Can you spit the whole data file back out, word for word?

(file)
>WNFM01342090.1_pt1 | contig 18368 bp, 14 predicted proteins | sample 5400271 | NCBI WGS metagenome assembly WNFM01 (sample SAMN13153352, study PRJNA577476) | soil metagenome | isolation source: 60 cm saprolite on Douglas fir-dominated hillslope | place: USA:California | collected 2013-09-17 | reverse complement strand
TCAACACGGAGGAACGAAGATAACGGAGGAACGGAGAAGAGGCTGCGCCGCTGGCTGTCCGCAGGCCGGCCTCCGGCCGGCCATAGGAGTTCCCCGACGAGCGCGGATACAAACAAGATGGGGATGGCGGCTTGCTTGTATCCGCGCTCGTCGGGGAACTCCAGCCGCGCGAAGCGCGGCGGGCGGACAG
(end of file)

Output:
>WNFM01342090.1_pt1 | contig 18368 bp, 14 predicted proteins | sample 5400271 | NCBI WGS metagenome assembly WNFM01 (sample SAMN13153352, study PRJNA577476) | soil metagenome | isolation source: 60 cm saprolite on Douglas fir-dominated hillslope | place: USA:California | collected 2013-09-17 | reverse complement strand
TCAACACGGAGGAACGAAGATAACGGAGGAACGGAGAAGAGGCTGCGCCGCTGGCTGTCCGCAGGCCGGCCTCCGGCCGGCCATAGGAGTTCCCCGACGAGCGCGGATACAAACAAGATGGGGATGGCGGCTTGCTTGTATCCGCGCTCGTCGGGGAACTCCAGCCGCGCGAAGCGCGGCGGGCGGACAG